In April 2014 two opposition mayors – Daniel Ceballos of San Cristobal, in Táchira state, and Enzo Scarano of San Diego, in Carabobo state – were arrested for failing to clear the streets of their cities where demonstrators were protesting. Both were convicted in criminal procedures that violated basic due process guarantees, such as the right to appeal their convictions, Human Rights Watch said. The UN Working Group on Arbitrary Detention concluded that Ceballos had not had access to an adequate defense and that his right to be tried by an independent court had been violated.
Scarano was sentenced to 10 months in prison and released in February after serving his sentence. Ceballos is still serving his 12-month sentence.
In December, the Attorney General’s Office charged another leading opposition politician, María Corina Machado, with conspiracy for her alleged involvement in a plot to kill President Nicolas Maduro. The president called Machado an “assassin,” while Cabello, the National Assembly president, accused her of erasing the emails that appear to be the only evidence that prosecutors said they had against her.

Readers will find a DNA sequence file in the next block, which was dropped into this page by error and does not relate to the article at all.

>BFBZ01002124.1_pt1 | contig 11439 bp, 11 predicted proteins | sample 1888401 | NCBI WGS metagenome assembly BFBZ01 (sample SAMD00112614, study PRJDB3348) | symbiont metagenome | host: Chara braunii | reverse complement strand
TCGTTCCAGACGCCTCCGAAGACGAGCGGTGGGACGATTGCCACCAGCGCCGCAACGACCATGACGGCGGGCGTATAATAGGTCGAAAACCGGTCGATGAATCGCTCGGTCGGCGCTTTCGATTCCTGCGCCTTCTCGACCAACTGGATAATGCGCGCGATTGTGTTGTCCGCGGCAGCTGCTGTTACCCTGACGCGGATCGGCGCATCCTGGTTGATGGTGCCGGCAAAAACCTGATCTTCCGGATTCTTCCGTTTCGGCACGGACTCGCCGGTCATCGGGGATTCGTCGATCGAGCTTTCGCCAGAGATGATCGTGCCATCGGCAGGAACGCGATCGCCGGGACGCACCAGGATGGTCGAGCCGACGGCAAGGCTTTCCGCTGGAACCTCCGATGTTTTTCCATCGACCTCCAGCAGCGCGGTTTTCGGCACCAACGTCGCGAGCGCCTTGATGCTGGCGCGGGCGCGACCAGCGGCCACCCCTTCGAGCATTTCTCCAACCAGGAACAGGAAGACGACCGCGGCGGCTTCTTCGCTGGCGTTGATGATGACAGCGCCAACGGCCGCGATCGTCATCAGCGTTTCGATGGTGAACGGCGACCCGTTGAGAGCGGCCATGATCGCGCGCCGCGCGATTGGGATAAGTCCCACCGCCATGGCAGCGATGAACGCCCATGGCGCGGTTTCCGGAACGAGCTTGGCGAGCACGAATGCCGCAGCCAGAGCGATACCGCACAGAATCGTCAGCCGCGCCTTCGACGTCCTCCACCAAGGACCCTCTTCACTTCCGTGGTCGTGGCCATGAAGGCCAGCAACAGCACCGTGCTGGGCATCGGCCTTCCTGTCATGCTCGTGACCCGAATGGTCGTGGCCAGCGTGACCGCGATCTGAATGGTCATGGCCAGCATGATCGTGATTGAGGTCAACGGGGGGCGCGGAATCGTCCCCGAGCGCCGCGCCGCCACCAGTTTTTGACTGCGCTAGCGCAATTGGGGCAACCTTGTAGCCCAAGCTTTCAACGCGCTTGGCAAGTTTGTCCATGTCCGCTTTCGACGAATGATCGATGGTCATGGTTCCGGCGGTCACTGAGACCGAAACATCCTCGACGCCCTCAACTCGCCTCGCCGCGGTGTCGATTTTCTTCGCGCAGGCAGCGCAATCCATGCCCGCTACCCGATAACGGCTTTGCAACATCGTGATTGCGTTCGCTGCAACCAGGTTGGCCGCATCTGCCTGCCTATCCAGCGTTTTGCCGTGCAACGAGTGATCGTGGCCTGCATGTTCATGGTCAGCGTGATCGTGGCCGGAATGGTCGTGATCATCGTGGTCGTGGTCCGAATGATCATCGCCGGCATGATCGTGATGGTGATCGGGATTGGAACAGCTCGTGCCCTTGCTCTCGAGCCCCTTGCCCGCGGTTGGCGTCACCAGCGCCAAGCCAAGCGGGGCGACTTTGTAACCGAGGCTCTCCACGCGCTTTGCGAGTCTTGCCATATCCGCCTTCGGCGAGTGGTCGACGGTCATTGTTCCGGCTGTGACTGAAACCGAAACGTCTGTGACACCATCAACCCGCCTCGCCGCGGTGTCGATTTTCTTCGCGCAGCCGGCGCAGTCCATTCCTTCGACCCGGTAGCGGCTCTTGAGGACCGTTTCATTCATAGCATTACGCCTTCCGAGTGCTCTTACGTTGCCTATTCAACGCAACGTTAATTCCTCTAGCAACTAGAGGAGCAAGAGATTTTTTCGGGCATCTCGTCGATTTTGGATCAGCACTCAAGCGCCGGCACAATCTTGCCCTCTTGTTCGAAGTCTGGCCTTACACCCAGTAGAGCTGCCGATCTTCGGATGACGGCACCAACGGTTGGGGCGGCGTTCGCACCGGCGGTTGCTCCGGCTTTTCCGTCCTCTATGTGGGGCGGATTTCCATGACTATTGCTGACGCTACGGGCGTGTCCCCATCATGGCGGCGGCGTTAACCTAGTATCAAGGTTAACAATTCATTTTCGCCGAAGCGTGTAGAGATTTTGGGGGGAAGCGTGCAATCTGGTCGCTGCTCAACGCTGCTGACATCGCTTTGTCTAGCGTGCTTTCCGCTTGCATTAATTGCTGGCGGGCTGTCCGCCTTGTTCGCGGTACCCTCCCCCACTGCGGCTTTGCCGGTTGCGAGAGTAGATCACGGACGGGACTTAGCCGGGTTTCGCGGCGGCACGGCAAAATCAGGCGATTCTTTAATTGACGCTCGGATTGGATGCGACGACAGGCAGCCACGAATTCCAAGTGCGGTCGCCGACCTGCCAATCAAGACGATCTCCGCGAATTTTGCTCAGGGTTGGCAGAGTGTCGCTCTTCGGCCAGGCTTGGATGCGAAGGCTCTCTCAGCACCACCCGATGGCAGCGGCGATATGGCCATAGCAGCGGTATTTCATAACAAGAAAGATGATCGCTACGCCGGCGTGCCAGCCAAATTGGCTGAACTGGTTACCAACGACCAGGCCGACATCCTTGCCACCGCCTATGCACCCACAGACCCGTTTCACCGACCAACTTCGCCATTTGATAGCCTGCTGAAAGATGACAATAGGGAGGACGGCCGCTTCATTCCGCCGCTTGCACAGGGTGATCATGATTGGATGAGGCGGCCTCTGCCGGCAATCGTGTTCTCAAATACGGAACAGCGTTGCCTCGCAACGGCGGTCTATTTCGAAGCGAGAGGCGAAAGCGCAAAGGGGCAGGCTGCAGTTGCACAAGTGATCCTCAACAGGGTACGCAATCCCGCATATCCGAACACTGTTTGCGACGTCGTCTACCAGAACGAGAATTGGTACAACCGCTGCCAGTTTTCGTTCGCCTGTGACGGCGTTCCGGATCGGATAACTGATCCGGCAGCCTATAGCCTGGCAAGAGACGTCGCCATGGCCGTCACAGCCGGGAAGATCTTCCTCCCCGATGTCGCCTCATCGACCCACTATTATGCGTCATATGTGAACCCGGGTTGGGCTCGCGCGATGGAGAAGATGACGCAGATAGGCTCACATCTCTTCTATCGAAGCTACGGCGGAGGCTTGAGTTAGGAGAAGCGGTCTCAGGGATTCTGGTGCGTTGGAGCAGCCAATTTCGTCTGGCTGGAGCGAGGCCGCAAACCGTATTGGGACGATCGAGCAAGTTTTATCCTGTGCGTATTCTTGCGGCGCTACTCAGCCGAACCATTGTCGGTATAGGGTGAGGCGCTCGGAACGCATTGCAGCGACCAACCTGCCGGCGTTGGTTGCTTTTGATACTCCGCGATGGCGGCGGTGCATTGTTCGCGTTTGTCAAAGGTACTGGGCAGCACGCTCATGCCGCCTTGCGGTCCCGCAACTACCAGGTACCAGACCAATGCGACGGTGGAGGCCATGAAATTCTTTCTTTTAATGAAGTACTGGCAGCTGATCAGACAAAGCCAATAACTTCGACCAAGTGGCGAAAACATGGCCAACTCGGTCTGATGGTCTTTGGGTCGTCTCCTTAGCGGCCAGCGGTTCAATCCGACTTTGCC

On February 19, dozens of members of the Bolivarian Intelligence Service forcefully entered Mayor Ledezma’s Caracas office and detained him without showing an arrest warrant, his wife told the news media. That same day, President Maduro said on national TV that Ledezma would be prosecuted for the crimes he committed “against the peace of the country, security, and the Constitution.”
On February 20, the Attorney General’s Office charged Ledezma for his alleged participation in “a conspiracy to organize and execute violent acts against the democratically elected government.” The evidence against him includes a coerced statement from a former military officer accusing him of participating in an attempted coup, his lawyer told the news media. If convicted, Ledezma could be sentenced to up to 26 years in prison. He is being held in the Ramo Verde military prison.